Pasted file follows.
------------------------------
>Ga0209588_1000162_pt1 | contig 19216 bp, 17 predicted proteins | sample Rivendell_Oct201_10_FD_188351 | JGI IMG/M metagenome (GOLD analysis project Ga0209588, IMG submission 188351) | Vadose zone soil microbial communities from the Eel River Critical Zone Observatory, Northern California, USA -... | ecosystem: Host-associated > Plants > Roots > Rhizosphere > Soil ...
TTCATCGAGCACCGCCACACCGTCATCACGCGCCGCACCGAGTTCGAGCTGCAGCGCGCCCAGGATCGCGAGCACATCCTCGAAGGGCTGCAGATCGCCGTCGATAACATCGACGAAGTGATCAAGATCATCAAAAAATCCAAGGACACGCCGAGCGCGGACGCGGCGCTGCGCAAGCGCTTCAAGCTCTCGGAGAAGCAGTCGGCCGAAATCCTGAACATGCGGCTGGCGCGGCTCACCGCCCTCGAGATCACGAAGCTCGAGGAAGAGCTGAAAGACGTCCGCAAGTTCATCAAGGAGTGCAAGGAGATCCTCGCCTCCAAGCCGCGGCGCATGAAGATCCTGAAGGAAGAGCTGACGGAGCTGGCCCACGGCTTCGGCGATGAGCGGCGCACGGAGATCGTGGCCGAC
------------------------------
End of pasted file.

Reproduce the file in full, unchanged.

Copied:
>Ga0209588_1000162_pt1 | contig 19216 bp, 17 predicted proteins | sample Rivendell_Oct201_10_FD_188351 | JGI IMG/M metagenome (GOLD analysis project Ga0209588, IMG submission 188351) | Vadose zone soil microbial communities from the Eel River Critical Zone Observatory, Northern California, USA -... | ecosystem: Host-associated > Plants > Roots > Rhizosphere > Soil ...
TTCATCGAGCACCGCCACACCGTCATCACGCGCCGCACCGAGTTCGAGCTGCAGCGCGCCCAGGATCGCGAGCACATCCTCGAAGGGCTGCAGATCGCCGTCGATAACATCGACGAAGTGATCAAGATCATCAAAAAATCCAAGGACACGCCGAGCGCGGACGCGGCGCTGCGCAAGCGCTTCAAGCTCTCGGAGAAGCAGTCGGCCGAAATCCTGAACATGCGGCTGGCGCGGCTCACCGCCCTCGAGATCACGAAGCTCGAGGAAGAGCTGAAAGACGTCCGCAAGTTCATCAAGGAGTGCAAGGAGATCCTCGCCTCCAAGCCGCGGCGCATGAAGATCCTGAAGGAAGAGCTGACGGAGCTGGCCCACGGCTTCGGCGATGAGCGGCGCACGGAGATCGTGGCCGAC